Thursday, December 22, 2011

Commencement speech delivered by late Steve Jobs, former CEO of Apple Computer,on June 12, 2005.

I am honored to be with you today at your 
commencement from one of the finest 
universities in the world. I never graduated 
from college. Truth be told, this is the closest 
I've ever gotten to a college graduation. 
Today I want to tell you three stories from 
my life. That's it. No big deal. Just three 
The first story is about connecting the dots. 
I dropped out of Reed College after the first 
6 months, but then stayed around as a 
drop-in for another 18 months or so before 
I really quit. So why did I drop out? 
It started before I was born. My biological 
mother was a young, unwed college 
graduate student, and she decided to put 
me up for adoption. She felt very strongly 
that I should be adopted by college 
graduates, so everything was all set for me 
to be adopted at birth by a lawyer and his 
wife. Except that when I popped out they 
decided at the last minute that they really 
wanted a girl. So my parents, who were on a 
waiting list, got a call in the middle of the 
night asking: "We have an unexpected baby 
boy; do you want him?" They said: "Of 
course." My biological mother later found 
out that my mother had never graduated 
from college and that my father had never 
graduated from high school. She refused to 
sign the final adoption papers. She only 
relented a few months later when my 
parents promised that I would someday go 
to college. 
And 17 years later I did go to college. But I 
naively chose a college that was almost as 
expensive as Stanford, and all of my 
working-class parents' savings were being 
spent on my college tuition. After six 
months, I couldn't see the value in it. I had 
no idea what I wanted to do with my life 
and no idea how college was going to help 
me figure it out. And here I was spending all 
of the money my parents had saved their 
entire life. So I decided to drop out and trust 
that it would all work out OK. It was pretty 
scary at the time, but looking back it was 
one of the best decisions I ever made. The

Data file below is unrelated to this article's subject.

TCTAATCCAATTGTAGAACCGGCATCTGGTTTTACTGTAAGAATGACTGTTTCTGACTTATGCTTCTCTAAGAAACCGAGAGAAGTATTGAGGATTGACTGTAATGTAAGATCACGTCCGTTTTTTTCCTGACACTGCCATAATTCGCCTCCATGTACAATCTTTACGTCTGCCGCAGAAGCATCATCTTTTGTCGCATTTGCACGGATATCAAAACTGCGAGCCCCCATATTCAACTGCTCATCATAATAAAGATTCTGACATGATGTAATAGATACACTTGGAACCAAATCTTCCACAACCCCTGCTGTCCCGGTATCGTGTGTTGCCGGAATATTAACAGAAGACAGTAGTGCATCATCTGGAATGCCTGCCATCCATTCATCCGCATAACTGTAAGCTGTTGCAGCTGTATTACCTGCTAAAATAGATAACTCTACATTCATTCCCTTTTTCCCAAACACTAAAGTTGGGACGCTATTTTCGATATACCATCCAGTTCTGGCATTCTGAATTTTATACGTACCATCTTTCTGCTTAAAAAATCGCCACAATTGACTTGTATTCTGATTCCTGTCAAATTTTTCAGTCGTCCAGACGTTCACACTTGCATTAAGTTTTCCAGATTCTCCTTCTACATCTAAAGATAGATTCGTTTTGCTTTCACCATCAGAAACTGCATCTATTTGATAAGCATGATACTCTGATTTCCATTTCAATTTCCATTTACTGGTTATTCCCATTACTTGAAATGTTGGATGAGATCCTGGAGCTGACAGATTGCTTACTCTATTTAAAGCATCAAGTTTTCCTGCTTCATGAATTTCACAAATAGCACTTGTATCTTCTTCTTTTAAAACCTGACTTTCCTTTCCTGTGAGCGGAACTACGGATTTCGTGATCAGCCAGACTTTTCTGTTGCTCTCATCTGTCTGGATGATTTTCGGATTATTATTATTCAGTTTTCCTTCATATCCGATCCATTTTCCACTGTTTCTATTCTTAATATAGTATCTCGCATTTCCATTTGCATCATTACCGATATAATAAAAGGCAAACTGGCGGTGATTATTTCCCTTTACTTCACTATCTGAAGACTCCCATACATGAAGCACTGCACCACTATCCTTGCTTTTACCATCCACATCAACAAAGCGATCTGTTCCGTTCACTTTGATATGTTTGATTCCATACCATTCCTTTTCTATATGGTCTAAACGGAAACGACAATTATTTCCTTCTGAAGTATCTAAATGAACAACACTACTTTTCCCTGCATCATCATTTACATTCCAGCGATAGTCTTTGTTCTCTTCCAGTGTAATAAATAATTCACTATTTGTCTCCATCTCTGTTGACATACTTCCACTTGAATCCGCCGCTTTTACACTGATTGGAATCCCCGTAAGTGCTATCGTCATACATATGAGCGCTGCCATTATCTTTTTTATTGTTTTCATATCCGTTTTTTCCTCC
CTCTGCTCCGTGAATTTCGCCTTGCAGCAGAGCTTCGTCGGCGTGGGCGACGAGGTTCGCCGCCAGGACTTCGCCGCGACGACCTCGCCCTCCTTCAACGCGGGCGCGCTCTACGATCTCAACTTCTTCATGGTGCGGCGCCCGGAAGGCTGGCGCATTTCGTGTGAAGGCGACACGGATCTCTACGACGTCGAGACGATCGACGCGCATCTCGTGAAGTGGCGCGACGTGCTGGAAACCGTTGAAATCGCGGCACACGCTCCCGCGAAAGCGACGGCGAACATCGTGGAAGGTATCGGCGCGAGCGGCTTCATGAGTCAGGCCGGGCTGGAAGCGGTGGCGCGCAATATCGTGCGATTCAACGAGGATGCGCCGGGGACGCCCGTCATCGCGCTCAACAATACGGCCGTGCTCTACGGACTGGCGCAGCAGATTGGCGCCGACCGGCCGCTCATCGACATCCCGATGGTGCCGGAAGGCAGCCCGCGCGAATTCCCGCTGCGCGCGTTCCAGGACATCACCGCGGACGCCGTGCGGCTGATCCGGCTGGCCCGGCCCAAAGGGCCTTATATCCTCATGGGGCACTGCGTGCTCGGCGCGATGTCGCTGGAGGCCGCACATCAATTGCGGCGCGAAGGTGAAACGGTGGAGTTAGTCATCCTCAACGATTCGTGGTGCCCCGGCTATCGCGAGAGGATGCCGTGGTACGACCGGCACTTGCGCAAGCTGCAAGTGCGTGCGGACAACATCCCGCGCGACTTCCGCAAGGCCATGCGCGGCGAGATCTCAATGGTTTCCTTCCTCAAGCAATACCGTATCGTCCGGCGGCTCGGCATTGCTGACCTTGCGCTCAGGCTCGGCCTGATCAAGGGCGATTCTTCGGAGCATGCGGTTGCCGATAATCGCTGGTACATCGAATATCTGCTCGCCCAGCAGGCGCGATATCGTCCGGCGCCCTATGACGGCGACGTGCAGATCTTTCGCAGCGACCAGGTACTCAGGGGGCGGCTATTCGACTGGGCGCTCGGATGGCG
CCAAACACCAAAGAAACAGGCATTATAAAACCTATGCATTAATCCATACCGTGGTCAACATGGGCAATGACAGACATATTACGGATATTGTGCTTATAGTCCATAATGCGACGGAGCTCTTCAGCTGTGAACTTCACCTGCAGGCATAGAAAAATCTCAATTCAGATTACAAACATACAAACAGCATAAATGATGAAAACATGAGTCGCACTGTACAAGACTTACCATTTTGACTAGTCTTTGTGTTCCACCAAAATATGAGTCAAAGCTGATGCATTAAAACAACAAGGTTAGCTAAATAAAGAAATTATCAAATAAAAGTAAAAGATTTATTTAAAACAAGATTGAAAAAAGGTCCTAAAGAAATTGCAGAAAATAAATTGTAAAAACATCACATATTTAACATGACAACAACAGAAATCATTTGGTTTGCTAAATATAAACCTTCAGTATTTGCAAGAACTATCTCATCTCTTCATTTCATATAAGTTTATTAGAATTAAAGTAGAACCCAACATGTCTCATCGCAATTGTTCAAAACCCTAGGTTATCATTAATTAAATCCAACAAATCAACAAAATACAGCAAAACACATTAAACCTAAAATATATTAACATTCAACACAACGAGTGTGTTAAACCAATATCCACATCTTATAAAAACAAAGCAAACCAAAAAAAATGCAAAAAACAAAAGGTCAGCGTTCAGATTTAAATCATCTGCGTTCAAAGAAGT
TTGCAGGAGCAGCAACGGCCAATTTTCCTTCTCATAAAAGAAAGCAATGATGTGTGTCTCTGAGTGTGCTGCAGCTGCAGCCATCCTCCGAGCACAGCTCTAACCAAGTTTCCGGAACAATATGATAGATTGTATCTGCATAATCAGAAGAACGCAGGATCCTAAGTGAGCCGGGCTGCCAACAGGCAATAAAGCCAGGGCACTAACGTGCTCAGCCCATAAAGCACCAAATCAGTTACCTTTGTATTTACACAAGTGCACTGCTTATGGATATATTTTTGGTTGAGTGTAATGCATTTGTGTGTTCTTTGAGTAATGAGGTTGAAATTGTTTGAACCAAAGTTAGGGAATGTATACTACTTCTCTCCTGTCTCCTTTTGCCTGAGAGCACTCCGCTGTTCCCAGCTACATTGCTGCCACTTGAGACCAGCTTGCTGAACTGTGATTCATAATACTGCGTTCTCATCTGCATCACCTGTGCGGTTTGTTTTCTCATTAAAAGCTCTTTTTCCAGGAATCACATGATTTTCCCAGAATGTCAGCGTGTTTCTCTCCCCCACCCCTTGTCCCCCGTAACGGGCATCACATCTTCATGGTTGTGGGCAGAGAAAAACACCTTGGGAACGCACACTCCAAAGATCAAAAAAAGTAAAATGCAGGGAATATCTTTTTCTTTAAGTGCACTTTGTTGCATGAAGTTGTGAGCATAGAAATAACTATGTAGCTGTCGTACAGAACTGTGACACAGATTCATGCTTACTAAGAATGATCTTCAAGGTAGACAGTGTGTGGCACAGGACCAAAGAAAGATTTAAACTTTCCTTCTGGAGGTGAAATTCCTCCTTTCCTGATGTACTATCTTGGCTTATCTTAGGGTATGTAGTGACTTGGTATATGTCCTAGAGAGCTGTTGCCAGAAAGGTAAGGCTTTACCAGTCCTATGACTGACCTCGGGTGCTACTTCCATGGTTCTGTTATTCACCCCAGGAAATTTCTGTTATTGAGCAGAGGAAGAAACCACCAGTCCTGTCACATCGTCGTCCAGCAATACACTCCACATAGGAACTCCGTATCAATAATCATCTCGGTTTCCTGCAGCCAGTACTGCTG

minute I dropped out I could stop taking the 
required classes that didn't interest me, and 
begin dropping in on the ones that looked 
It wasn't all romantic. I didn't have a dorm 
room, so I slept on the floor in friends' 
rooms, I returned coke bottles for the 5 
deposits to buy food with, and I would walk 
the 7 miles across town every Sunday night 
to get one good meal a week at the Hare 
Krishna temple. I loved it. And much of what 
I stumbled into by following my curiosity 
and intuition turned out to be priceless later 
on. Let me give you one example: 
Reed College at that time offered perhaps 
the best calligraphy instruction in the 
country. Throughout the campus every 
poster, every label on every drawer, was 
beautifully hand calligraphed. Because I had 
dropped out and didn't have to take the 
normal classes, I decided to take a 
calligraphy class to learn how to do this. I 
learned about serif and san serif typefaces, 
about varying the amount of space between 
different letter combinations, about what 
makes great typography great. It was 
beautiful, historical, artistically subtle in a 
way that science can't capture, and I found 
it fascinating. 
None of this had even a hope of any 
practical application in my life. But ten years 
later, when we were designing the first 
Macintosh computer, it all came back to me. 
And we designed it all into the Mac. It was 
the first computer with beautiful 
typography. If I had never dropped in on 
that single course in college, the Mac would 
have never had multiple typefaces or 
proportionally spaced fonts. And since 
Windows just copied the Mac, it's likely that 
no personal computer would have them. If I 
had never dropped out, I would have never 
dropped in on this calligraphy class, and 
personal computers might not have the 
wonderful typography that they do. Of 
course it was impossible to connect the dots 
looking forward when I was in college. But